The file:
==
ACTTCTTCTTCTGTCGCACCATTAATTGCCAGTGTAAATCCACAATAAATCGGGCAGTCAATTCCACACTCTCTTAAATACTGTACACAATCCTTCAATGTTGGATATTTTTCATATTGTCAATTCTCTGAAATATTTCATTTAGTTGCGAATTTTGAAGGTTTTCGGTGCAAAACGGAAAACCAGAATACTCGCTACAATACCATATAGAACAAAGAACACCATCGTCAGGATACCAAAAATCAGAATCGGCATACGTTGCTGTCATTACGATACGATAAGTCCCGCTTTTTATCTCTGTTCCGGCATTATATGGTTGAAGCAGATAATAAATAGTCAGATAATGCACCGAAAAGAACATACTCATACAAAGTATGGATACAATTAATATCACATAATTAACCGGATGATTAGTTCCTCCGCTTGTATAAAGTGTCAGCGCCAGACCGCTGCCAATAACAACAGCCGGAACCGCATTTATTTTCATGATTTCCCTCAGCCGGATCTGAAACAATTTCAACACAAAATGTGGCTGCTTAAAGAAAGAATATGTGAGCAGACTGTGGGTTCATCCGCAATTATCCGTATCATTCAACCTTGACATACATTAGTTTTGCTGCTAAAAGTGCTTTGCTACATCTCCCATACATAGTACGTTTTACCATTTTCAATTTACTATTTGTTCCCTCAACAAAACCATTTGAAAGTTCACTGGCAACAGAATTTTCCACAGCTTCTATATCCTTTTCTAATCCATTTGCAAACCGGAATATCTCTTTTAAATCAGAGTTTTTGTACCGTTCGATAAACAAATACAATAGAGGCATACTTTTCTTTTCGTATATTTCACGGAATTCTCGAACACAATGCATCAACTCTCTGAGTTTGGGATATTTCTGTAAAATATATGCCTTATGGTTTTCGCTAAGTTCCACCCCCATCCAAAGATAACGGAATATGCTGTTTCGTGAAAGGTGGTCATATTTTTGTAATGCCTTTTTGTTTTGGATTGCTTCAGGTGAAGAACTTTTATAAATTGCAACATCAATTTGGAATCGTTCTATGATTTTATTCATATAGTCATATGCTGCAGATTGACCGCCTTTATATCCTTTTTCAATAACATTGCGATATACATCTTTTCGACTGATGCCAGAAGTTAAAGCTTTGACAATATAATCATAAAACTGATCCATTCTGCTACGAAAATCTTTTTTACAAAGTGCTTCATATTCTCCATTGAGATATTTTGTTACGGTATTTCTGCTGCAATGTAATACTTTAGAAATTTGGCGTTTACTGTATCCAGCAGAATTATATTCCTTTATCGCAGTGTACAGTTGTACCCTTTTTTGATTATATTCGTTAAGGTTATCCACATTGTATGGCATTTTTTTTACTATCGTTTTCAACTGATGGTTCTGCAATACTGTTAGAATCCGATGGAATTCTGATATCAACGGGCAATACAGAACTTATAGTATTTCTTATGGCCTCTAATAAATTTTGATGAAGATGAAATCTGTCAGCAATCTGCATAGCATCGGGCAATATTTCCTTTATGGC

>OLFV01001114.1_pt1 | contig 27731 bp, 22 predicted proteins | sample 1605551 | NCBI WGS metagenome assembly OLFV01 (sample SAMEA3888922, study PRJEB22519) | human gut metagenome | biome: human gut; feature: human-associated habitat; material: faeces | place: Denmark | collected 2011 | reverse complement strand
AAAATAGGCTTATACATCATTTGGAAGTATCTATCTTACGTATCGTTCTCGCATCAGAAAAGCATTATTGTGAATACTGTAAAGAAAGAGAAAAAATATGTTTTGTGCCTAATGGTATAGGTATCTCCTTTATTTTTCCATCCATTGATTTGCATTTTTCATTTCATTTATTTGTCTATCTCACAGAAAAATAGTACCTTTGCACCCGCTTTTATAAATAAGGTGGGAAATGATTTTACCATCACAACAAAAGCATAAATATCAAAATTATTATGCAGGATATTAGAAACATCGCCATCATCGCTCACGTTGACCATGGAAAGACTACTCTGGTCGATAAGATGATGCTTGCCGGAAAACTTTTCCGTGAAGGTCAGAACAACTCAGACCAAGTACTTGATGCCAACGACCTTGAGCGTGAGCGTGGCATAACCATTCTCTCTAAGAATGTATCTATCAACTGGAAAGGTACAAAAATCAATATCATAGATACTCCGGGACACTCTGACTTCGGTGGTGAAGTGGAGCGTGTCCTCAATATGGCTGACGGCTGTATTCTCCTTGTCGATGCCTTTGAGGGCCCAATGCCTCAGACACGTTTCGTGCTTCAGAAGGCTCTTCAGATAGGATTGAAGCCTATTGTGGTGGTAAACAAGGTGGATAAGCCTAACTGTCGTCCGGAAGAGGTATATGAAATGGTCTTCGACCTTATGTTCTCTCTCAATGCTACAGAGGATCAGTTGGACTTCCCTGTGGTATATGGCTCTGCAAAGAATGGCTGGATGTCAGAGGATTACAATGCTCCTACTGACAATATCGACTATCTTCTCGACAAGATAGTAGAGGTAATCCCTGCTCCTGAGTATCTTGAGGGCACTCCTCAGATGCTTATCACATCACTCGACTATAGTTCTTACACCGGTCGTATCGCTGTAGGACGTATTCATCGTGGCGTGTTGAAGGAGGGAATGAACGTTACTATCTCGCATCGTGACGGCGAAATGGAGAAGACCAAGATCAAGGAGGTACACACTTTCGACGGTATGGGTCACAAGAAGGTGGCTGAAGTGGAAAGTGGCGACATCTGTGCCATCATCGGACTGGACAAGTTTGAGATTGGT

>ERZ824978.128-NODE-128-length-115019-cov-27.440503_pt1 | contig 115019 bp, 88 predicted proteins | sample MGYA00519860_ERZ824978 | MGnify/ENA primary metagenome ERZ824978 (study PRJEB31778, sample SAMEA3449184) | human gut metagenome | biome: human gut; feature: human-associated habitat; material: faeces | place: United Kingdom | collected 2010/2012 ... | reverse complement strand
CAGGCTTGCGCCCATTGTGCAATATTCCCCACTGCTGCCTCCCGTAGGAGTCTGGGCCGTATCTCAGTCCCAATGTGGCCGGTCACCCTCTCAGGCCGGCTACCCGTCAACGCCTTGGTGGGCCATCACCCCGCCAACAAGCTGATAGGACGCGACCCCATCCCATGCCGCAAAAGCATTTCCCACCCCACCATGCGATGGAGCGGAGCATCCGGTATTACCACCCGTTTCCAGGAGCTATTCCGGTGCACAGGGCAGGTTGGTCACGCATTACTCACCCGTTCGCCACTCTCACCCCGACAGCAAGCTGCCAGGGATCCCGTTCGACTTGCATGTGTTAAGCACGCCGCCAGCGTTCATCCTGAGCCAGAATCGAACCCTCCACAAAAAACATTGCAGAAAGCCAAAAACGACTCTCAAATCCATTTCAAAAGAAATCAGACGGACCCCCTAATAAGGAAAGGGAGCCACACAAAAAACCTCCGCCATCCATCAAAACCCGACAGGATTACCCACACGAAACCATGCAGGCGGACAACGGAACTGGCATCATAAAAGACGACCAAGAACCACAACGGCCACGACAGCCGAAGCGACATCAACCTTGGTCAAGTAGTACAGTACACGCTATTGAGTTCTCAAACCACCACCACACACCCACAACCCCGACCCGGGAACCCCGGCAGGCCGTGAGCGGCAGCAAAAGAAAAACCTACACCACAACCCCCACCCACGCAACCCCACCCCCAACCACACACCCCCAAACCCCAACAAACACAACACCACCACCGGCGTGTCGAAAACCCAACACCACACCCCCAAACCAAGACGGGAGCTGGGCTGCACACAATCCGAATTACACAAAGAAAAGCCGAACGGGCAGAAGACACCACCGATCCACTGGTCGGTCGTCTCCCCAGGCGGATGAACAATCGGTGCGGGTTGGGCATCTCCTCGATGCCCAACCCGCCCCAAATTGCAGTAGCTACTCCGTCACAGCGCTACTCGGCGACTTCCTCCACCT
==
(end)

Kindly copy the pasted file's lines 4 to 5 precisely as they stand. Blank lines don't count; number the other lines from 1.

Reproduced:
>ERZ824978.128-NODE-128-length-115019-cov-27.440503_pt1 | contig 115019 bp, 88 predicted proteins | sample MGYA00519860_ERZ824978 | MGnify/ENA primary metagenome ERZ824978 (study PRJEB31778, sample SAMEA3449184) | human gut metagenome | biome: human gut; feature: human-associated habitat; material: faeces | place: United Kingdom | collected 2010/2012 ... | reverse complement strand
CAGGCTTGCGCCCATTGTGCAATATTCCCCACTGCTGCCTCCCGTAGGAGTCTGGGCCGTATCTCAGTCCCAATGTGGCCGGTCACCCTCTCAGGCCGGCTACCCGTCAACGCCTTGGTGGGCCATCACCCCGCCAACAAGCTGATAGGACGCGACCCCATCCCATGCCGCAAAAGCATTTCCCACCCCACCATGCGATGGAGCGGAGCATCCGGTATTACCACCCGTTTCCAGGAGCTATTCCGGTGCACAGGGCAGGTTGGTCACGCATTACTCACCCGTTCGCCACTCTCACCCCGACAGCAAGCTGCCAGGGATCCCGTTCGACTTGCATGTGTTAAGCACGCCGCCAGCGTTCATCCTGAGCCAGAATCGAACCCTCCACAAAAAACATTGCAGAAAGCCAAAAACGACTCTCAAATCCATTTCAAAAGAAATCAGACGGACCCCCTAATAAGGAAAGGGAGCCACACAAAAAACCTCCGCCATCCATCAAAACCCGACAGGATTACCCACACGAAACCATGCAGGCGGACAACGGAACTGGCATCATAAAAGACGACCAAGAACCACAACGGCCACGACAGCCGAAGCGACATCAACCTTGGTCAAGTAGTACAGTACACGCTATTGAGTTCTCAAACCACCACCACACACCCACAACCCCGACCCGGGAACCCCGGCAGGCCGTGAGCGGCAGCAAAAGAAAAACCTACACCACAACCCCCACCCACGCAACCCCACCCCCAACCACACACCCCCAAACCCCAACAAACACAACACCACCACCGGCGTGTCGAAAACCCAACACCACACCCCCAAACCAAGACGGGAGCTGGGCTGCACACAATCCGAATTACACAAAGAAAAGCCGAACGGGCAGAAGACACCACCGATCCACTGGTCGGTCGTCTCCCCAGGCGGATGAACAATCGGTGCGGGTTGGGCATCTCCTCGATGCCCAACCCGCCCCAAATTGCAGTAGCTACTCCGTCACAGCGCTACTCGGCGACTTCCTCCACCT